Responsibility

“At the root of resilience is the willingness to take responsibility for results.” 

“You are not responsible for everything that happens to you. You are responsible for how you react to everything that happens to you.”

“People who think you are weak will offer you an excuse. People who respect you will offer you a challenge.”

“Any nation that draws too great a distinction between its scholars and its warriors will have its thinking done by cowards and its fighting done by fools.”

Facing critics

“Know this: anyone who does anything worthy, anything noble, anything meaningful, will have critics.”

Understanding pain and hardship

“Resilience is the virtue that enables people to move through hardship and become better.”

“To work through pain is not to make it disappear, but to make it mean something different for us—to turn it into wisdom.”

“To move through pain to wisdom, through fear to courage, through suffering to strength, requires resilience.”

“An unwillingness to endure the hardship of a depressed time keeps us from the possibility of capturing the wisdom and strength and joy that can exist on the other side. There is a season to be sad. Painful things hurt. Allow yourself to be hurt.”

Humility

“I begin with humility, I act with humility, I end with humility. Humility leads to clarity. Humility leads to an open mind and a forgiving heart. With an open mind and a forgiving heart, I see every person as superior to me in some way; with every person as my teacher, I grow in wisdom. As I grow in wisdom, humility becomes ever more my guide. I begin with humility, I act with humility, I end with humility.”

“If you start with humility, you see every person as your teacher.”

 

Lately, our company has been going through the best-selling business leadership book, Good to Great by Jim Collins.  Featured in the book is the “Hedgehog Concept”, which serves as an illustration of why we should master one simple thing.  In the Hedgehog’s case, he has an amazing simple defense with is his spiky needle-hair and ability to roll up in a ball. Foxes and other animals may try to be sly to take him down but he does this one simple thing really well and succeeds.

It got me thinking about other ferocious little animals we can learn from today.

Apparently 37 million people on YouTube agree that the Honey Badger is a hero to all nations.  I kind of feel like this blog would be best  if I could do a video post and imitate the narrator of the popular video. But I don’t because it would be terrible in my voice so here is my attempt to make further use of Honey Badger. As an homage to Honey Badger and “Randall”, the voice behind the narration, here are five life lessons from Honey Badger.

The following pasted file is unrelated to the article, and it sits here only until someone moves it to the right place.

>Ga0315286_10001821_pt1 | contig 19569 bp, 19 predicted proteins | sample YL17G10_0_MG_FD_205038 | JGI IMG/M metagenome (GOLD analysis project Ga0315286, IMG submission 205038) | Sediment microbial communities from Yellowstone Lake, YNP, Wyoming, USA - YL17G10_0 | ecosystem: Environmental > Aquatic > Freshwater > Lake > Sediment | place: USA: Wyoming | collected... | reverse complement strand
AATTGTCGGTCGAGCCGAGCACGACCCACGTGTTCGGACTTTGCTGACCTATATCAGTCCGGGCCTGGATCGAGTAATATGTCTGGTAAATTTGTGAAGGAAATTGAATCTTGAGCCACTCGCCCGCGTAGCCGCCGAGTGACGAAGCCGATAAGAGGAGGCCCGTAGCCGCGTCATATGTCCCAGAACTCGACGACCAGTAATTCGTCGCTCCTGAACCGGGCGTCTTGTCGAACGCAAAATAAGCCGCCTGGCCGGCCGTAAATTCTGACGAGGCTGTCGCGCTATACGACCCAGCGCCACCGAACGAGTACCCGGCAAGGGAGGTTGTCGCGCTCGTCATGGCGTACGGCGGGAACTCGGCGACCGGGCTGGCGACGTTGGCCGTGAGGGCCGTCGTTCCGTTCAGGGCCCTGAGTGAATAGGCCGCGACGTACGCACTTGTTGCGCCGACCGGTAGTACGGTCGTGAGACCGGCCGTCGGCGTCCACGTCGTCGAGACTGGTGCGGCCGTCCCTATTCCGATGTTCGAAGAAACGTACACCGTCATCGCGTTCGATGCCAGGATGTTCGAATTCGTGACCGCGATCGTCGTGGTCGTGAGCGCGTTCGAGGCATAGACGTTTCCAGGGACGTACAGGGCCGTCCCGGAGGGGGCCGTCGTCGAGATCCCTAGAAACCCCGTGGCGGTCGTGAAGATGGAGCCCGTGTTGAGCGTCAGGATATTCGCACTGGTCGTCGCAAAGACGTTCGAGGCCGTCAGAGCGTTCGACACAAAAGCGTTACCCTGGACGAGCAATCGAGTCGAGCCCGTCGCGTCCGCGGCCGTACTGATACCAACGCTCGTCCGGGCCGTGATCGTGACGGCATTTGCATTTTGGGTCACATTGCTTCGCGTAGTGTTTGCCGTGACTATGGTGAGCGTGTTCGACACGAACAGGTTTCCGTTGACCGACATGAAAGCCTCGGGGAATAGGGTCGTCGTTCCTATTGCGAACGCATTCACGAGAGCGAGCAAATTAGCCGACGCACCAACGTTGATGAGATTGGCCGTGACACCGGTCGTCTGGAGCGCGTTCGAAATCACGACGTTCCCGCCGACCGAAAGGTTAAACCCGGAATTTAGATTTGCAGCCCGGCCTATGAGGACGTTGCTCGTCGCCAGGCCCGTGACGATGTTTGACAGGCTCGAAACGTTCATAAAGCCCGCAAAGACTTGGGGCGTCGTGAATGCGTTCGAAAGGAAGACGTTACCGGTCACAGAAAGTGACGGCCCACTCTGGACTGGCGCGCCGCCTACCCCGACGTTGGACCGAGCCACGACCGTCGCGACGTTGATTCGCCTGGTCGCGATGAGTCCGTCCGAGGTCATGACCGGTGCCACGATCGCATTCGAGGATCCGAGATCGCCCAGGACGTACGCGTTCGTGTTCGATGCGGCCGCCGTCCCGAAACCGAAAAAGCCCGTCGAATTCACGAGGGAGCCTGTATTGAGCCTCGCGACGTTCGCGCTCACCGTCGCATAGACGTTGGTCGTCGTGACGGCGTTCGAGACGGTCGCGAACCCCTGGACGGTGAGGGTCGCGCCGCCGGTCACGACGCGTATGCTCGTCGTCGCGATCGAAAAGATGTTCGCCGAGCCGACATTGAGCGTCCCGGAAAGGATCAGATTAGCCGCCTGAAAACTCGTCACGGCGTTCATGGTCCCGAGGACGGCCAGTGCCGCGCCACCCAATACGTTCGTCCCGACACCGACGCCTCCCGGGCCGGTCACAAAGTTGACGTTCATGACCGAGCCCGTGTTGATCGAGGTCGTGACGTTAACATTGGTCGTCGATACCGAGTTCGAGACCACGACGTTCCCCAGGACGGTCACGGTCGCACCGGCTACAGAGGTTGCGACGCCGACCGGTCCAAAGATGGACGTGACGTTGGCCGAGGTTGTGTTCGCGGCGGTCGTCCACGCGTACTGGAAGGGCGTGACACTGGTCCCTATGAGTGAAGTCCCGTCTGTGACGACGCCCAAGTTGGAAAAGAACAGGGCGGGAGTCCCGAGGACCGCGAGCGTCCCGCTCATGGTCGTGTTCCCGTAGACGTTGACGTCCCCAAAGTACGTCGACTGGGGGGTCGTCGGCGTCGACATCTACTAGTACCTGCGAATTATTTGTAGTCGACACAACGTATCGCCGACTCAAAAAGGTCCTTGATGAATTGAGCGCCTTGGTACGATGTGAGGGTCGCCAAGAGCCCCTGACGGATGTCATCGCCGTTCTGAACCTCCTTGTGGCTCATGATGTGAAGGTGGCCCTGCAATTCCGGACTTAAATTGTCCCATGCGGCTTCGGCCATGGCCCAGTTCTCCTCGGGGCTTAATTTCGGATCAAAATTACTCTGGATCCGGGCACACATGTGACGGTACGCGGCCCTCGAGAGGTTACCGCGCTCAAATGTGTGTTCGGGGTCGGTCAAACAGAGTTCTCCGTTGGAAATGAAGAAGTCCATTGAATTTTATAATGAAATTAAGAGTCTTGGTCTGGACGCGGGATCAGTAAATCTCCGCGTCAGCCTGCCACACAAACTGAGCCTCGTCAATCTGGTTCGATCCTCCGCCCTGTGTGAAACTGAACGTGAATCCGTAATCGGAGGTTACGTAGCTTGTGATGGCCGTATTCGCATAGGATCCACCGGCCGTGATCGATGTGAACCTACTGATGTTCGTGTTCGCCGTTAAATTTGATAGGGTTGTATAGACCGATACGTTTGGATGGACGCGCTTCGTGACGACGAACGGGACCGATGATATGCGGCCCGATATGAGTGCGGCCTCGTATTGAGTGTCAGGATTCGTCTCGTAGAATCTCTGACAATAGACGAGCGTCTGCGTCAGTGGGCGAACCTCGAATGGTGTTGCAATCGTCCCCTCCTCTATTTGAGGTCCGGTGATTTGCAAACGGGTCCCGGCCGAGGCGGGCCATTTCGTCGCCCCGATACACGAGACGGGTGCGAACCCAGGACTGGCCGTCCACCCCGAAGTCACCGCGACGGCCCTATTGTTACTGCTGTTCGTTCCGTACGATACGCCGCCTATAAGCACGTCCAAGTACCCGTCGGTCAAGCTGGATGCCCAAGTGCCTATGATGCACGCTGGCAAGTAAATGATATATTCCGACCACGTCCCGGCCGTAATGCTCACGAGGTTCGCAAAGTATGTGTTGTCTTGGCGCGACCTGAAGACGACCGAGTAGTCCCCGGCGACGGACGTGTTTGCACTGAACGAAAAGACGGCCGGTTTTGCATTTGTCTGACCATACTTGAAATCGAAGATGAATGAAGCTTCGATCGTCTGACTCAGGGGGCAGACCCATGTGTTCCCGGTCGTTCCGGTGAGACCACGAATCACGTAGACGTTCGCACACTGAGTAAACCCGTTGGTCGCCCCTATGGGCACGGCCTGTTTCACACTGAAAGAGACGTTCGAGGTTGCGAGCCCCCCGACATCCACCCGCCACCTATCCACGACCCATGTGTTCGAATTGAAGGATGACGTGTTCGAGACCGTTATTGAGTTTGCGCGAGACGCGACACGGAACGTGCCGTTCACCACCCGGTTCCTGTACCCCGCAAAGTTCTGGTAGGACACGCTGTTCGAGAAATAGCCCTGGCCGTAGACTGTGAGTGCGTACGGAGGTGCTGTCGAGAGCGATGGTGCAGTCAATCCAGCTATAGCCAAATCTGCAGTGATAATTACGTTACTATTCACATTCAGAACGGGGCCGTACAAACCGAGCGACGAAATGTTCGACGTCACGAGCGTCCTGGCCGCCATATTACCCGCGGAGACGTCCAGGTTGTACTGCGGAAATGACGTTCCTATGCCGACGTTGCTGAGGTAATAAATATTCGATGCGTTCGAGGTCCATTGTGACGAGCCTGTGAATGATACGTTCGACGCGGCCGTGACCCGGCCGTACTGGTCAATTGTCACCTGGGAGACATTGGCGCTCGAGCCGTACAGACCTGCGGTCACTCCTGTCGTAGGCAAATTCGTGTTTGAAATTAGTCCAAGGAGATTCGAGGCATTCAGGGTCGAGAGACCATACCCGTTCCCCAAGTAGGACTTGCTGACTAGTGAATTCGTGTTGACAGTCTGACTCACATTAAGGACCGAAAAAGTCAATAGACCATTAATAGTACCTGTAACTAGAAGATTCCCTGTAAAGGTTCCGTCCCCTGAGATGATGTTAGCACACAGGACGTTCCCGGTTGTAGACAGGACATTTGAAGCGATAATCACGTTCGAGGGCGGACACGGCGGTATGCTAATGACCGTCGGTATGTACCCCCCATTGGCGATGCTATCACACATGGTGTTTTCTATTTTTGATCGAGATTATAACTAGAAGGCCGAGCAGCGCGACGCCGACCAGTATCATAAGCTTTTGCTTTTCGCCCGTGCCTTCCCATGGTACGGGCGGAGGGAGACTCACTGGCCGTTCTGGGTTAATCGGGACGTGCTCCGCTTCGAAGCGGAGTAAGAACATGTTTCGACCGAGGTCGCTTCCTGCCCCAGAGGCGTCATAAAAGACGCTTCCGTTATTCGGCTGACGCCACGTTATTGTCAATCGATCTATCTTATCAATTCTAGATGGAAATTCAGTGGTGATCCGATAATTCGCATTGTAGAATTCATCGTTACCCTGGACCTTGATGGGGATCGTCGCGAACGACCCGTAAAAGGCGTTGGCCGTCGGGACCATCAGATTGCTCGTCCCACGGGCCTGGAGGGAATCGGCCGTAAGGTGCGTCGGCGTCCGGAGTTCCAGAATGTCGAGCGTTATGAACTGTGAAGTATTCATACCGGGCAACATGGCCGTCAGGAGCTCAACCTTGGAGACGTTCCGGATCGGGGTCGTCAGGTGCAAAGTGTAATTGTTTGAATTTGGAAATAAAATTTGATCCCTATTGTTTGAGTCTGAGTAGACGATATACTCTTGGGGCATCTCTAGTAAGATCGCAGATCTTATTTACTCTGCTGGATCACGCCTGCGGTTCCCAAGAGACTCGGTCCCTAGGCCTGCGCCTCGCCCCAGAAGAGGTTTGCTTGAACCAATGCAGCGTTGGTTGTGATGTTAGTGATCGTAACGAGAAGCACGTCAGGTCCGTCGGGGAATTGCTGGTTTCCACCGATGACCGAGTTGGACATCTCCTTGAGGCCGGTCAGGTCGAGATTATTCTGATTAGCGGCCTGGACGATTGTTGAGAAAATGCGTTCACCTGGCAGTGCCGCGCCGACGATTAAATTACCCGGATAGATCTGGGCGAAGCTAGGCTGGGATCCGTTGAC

1. He is patient.  Honey Badger always takes his time and goes at his pace. When attacked by other animals, he simply waits them out because his endurance is better than theirs.  Does he set goals? Probably not but in his head he just knows what he needs to do and does it well because of his patience.

2. He is not a people pleaser. Honey Badger doesn’t care what other animals are doing or what they think about his activities.  This behavior is incredibly intriguing because I fall into this trap of pleasing too many people.

3. He is resilient and focused. Honey Badger gets knocked down and gets back up and keeps going. When Cobra takes Honey Badger down with venom, he accepts the short loss but then quickly gets back up  and is on to his original task. We all experience failure like Honey Badger. But we like Honey Badger need to recognize that this is only a short setback and we need to get back up and eat Cobra. When he’s being attacked by a swarm of bees and other animals are trying to snatch his food that he caught, Honey Badger stays focused on his prize.

4.  He knows how to use the right tools:  Honey Badger is known to adapt tools in his environment to dig holes and move objects when his claws won’t do.

5. He focuses on his strengths.  Honey Badger doesn’t try to fly. Honey Badger doesn’t try to juggle too many rats. What is his Good to Great “Hedgehog Concept”? He probably eats Hedgehogs of course.

All this being said, the only weakness I can find in Honey Badger is that he is a bit of a lone ranger and doesn’t seem to work well with other Honey Badgers.  Then again Honey Badger would simply say to me, “I don’t give a $#!&.”  So be it, Honey Badger.

What else can we learn from Honey Badger?